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Early January morning
This discussion was created from comments split from:
edited April 2016
Yesterday @elvin, @rema and I read together a story by English Magazine: having a laugh. We discussed a lot about the sentence "......they staggered out of the club into the chill of a frosty, early January morning....". What does exactly "the chill of a frosty....morning" means? Does the author refer to the coldest hours of the day? Is this a common expression?
Post edited by Lynne on
I think it was very interesting and useful,
. We should continue this kind of readings.
there is another expression that is "stay frosty" that means chill out or stay cool. I never heard of this expression before.
It means it was a typical, cold January morning, but early in January, perhaps the 1st, 2nd, 3rd, 4th etc. Nothing to do with the time of day, and there's no indication whether it didn't get colder later.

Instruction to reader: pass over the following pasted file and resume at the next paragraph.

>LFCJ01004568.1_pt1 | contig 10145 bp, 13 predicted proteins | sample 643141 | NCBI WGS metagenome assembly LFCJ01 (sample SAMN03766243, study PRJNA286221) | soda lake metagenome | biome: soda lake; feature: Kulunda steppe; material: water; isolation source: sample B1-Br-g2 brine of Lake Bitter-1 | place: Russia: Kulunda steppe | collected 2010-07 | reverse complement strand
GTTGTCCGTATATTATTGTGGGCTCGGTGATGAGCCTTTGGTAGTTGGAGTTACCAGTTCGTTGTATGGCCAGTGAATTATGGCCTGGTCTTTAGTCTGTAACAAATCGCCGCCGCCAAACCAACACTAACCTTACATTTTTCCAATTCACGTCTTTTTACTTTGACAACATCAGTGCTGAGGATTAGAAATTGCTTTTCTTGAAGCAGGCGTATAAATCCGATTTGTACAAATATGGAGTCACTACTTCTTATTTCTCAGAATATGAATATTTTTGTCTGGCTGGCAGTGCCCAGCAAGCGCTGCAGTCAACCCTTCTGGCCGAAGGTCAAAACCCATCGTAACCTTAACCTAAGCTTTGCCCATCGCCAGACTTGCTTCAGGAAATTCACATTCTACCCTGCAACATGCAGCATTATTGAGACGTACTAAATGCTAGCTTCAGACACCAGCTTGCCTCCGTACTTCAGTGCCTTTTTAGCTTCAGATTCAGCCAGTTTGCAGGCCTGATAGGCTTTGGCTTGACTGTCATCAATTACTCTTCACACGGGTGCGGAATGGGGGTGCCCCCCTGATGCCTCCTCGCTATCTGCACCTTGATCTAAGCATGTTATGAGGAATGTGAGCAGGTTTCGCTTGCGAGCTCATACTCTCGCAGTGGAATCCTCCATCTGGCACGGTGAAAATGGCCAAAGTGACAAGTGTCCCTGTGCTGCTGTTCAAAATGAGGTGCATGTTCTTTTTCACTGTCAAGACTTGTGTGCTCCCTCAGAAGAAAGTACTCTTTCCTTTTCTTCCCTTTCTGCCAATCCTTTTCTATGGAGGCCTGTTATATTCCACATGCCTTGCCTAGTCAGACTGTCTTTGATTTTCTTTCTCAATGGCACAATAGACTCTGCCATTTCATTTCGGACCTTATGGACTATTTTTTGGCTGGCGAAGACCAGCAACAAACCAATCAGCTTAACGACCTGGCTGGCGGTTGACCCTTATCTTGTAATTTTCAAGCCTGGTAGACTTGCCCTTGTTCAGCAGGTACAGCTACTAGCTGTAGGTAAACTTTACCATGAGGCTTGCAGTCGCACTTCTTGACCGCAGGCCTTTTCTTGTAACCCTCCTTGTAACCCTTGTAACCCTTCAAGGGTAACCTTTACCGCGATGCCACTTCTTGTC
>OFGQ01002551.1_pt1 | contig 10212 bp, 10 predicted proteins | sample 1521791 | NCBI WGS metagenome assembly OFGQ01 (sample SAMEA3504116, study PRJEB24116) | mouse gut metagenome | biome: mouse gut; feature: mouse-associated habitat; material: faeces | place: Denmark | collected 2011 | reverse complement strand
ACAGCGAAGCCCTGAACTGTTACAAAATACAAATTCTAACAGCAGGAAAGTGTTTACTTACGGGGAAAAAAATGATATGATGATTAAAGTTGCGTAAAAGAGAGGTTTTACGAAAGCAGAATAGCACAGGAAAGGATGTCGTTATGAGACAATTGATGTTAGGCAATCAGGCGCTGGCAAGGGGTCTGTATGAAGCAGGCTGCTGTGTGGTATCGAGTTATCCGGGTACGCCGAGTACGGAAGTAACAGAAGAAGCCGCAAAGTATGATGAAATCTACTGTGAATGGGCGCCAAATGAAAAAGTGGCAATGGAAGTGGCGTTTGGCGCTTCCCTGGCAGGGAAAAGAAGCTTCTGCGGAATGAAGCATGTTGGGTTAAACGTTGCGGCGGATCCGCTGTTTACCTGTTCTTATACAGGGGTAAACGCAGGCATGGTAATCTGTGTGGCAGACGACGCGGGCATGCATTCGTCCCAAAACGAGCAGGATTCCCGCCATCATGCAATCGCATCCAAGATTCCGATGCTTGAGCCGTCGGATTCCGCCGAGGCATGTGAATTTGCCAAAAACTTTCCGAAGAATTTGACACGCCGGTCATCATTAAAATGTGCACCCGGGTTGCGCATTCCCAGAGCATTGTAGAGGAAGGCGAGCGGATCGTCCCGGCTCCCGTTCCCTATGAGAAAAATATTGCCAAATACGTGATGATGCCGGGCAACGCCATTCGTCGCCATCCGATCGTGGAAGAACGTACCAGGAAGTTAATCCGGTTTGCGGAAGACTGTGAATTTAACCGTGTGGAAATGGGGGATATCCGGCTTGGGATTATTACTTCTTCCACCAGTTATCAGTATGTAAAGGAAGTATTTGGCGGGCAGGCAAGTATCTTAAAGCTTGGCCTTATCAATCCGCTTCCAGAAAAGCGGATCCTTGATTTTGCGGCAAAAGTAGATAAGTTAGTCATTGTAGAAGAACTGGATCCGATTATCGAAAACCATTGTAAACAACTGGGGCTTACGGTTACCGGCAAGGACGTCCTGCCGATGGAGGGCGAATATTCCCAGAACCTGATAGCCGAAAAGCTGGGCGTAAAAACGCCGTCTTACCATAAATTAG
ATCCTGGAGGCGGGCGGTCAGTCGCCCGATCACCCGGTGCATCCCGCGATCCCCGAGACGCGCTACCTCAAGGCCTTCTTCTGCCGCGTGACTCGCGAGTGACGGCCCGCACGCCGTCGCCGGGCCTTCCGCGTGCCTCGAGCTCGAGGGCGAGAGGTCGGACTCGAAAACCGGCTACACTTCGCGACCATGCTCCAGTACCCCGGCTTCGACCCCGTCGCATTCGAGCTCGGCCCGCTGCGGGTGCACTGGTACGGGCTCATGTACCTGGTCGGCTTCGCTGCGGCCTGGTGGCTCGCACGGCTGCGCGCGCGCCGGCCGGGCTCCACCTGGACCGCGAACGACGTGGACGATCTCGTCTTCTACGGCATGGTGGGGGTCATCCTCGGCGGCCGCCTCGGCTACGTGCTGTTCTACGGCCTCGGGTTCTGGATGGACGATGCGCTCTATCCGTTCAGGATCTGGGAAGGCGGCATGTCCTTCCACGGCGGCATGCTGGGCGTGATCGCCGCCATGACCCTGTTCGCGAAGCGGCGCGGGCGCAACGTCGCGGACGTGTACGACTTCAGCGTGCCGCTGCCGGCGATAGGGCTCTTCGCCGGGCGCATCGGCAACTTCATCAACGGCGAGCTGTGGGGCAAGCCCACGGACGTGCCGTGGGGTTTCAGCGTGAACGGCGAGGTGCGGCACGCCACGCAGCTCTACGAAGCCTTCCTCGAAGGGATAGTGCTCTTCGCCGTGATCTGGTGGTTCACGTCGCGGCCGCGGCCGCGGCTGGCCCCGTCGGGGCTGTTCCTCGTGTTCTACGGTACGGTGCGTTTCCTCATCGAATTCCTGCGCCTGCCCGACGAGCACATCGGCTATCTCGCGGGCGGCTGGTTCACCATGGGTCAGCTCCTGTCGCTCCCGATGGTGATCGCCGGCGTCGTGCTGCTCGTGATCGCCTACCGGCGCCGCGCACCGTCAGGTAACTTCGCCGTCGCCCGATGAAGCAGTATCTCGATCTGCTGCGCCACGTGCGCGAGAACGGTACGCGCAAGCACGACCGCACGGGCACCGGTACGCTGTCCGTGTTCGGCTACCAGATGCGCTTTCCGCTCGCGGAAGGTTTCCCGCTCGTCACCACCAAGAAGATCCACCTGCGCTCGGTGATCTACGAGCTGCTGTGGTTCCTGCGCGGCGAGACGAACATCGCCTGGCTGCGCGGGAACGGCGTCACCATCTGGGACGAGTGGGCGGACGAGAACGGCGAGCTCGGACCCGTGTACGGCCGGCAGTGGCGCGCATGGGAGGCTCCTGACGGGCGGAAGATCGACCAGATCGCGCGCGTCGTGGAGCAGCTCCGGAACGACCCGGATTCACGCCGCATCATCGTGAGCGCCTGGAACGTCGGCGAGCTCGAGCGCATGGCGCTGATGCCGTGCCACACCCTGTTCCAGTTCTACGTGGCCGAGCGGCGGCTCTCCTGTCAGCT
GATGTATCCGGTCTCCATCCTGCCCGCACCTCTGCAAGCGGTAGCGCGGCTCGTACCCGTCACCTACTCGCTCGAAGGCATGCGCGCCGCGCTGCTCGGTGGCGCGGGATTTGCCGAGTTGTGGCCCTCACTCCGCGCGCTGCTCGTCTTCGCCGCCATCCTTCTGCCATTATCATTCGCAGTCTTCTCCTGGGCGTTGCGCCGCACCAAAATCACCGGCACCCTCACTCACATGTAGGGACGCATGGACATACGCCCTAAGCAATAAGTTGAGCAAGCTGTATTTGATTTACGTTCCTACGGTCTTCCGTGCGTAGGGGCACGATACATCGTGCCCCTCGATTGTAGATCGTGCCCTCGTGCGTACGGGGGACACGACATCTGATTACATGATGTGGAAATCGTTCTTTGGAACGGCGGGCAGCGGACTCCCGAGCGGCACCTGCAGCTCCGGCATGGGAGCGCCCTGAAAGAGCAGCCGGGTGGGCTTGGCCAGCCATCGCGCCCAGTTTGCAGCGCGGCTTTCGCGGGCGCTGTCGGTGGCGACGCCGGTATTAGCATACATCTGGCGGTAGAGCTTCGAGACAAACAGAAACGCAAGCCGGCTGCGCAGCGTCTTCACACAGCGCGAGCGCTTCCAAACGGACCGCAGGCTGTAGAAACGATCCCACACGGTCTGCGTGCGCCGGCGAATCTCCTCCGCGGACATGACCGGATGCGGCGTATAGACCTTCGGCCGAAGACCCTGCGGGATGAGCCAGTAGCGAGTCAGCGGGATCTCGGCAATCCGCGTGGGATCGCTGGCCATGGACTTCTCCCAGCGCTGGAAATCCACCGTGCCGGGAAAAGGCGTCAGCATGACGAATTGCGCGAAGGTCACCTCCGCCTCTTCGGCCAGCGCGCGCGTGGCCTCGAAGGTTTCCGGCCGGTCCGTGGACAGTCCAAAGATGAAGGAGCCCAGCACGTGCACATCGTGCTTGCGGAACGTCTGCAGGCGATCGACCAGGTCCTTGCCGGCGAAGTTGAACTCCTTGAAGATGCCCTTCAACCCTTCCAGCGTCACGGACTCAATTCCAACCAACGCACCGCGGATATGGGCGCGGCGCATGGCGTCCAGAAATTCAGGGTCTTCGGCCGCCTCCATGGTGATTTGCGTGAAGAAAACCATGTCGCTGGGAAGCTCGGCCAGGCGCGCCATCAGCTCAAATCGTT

Here and there
I'd never come across 'stay frosty' before
. I had to look it up! I think it's American and probably not used that much.
Here's a note on its origins:
A valediction which has come to mean "be cool," but which more properly understood is an admonishment to stay alert and on one's toes. See the quote below for the pop culture origin.
"Hey! I know we're all in strung out shape but stay frosty and alert. We can't afford to let one of those bastards in here."
--Corporal Hicks (Michael Biehn), in Aliens (1986)
Earliest origin I have seen is the 1972 movie "The New Centurions" and is spoken by George C. Scott to the "newbie" Stacy Keach. The meaning is "Stay cool and in control."
Try to stay frosty during a stop by the police
Can we use 'stay frosty' formally?
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